The abbreviations used to describe the genotypes are commonly known and understood by those skilled in the art, and include the following abbreviations:

  • ScSUC2 S. cerevisiae Invertase
  • OCH1 Alpha-1,6-mannosyltransferase
  • KlMNN2-2 K. lactis UDP-GlcNAc transporter
  • BMT1 Beta-mannose-transfer (beta-mannose elimination)
  • BMT2 Beta-mannose-transfer (beta-mannose elimination)
  • BMT3 Beta-mannose-transfer (beta-mannose elimination)
  • BMT4 Beta-mannose-transfer (beta-mannose elimination)
  • MNN4L1 MNN4-like 1 (charge elimination)
  • MmSLC35A3 Mouse homologue of UDP-GlcNAc transporter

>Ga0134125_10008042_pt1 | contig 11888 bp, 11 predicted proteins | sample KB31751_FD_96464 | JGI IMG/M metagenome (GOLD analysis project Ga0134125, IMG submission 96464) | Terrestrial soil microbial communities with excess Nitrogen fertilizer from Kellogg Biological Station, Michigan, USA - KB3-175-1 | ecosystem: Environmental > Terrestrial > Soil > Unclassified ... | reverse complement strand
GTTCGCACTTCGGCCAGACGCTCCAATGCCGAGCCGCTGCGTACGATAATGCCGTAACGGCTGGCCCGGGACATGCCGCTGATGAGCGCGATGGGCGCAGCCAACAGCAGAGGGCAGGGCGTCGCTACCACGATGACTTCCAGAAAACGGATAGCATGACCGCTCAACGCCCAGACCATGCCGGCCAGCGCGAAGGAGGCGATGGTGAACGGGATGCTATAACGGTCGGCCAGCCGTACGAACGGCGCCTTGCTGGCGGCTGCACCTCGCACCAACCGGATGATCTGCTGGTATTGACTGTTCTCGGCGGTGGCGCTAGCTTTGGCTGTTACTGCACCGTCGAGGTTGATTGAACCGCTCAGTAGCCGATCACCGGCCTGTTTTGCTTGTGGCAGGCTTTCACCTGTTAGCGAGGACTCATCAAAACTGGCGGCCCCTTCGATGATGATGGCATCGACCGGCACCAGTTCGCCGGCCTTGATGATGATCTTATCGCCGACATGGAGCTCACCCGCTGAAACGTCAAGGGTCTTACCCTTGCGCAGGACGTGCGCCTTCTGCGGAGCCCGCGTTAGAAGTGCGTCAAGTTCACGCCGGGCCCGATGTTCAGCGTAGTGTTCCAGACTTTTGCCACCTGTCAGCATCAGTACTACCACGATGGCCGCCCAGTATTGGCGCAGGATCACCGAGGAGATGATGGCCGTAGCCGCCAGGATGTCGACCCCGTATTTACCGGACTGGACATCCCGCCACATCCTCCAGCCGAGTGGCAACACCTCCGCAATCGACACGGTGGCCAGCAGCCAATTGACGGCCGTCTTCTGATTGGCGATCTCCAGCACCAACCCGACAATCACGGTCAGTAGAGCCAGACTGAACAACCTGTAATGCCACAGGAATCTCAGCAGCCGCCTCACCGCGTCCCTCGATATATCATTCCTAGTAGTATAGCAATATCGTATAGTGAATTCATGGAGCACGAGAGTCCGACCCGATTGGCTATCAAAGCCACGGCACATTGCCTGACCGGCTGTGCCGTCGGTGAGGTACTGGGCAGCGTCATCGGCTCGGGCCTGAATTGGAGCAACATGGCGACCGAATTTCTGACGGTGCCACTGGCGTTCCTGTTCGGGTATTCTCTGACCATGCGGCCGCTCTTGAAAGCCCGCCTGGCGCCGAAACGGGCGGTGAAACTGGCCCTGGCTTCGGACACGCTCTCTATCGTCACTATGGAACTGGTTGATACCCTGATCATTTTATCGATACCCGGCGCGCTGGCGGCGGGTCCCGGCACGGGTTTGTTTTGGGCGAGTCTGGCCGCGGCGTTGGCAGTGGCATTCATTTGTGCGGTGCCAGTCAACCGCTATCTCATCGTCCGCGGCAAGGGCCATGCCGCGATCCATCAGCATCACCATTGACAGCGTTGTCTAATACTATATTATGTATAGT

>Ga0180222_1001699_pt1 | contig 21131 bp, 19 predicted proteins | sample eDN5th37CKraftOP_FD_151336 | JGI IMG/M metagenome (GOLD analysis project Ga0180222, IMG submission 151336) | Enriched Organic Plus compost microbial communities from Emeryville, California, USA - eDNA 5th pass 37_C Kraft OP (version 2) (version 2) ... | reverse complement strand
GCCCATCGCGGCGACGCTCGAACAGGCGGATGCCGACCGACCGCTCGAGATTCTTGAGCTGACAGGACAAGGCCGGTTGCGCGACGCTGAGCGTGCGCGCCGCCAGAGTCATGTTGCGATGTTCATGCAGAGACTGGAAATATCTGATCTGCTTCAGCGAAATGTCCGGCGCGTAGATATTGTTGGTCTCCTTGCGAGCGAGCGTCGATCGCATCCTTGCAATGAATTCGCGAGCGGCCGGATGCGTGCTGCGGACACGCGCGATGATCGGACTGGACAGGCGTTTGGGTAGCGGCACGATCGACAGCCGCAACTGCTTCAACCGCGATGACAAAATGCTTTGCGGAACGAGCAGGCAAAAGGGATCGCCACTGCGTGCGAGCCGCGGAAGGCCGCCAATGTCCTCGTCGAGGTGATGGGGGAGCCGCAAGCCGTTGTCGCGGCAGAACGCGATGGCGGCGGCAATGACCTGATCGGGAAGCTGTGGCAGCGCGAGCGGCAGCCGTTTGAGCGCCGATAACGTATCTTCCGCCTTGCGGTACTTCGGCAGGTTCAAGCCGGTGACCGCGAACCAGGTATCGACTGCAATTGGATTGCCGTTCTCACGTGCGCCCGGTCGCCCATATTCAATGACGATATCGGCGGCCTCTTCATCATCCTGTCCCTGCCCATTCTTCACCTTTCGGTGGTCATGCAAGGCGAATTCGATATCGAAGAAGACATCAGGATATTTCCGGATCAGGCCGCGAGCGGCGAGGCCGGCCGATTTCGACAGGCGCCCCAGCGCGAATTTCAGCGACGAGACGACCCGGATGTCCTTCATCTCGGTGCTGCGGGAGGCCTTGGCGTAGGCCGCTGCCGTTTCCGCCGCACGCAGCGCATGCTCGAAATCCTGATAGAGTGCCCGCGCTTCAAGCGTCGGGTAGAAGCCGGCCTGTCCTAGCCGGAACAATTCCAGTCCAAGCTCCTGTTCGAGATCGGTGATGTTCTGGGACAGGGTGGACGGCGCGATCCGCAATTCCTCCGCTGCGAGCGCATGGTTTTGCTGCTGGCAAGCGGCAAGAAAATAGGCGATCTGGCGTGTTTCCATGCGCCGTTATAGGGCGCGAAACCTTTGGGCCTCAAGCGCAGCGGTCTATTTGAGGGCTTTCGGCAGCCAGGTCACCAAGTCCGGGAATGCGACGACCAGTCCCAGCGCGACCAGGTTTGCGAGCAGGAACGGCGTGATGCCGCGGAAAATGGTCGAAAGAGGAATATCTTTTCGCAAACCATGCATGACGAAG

• PNO1 Phosphomannosylation of N-glycans (charge elimination)
  • MNN4 Mannosyltransferase (charge elimination)
  • ScGAL10 UDP-glucose 4-epimerase
  • X833 Truncated HsGalT1 fused to ScKRE2 leader
  • DmUGT UDP-Galactose transporter
  • KD53 Truncated DmMNSII fused to ScMNN2 leader
  • TC54 Truncated RnGNTII fused to ScMNN2 leader
  • NA10 Truncated HsGNTI fused to PpSEC12 leader
  • FB8 Truncated MmMNS1A fused to ScSEC12 leader
  • TrMDS1 Secreted T. reseei MNS1
  • ADE1 N-succinyl-5-aminoimidazole-4-carboxamide ribotide (SAICAR) synthetase
  • MmCST Mouse CMP-sialic acid transporter
  • HsGNE Human UDP-GlcNAc 2-epimerase/N-acetylmannosamine kinase
  • HsCSS Human CMP-sialic acid synthase
  • HsSPS Human N-acetylneuraminate-9-phosphate synthase
  • MmST6-33 Truncated Mouse α-2,6-sailyl transferase fused to ScKRE2 leader
  • LmSTT3d Catalytic subunit of oligosaccharyltransferase from Leishmania major

Yeast Transformation and Screening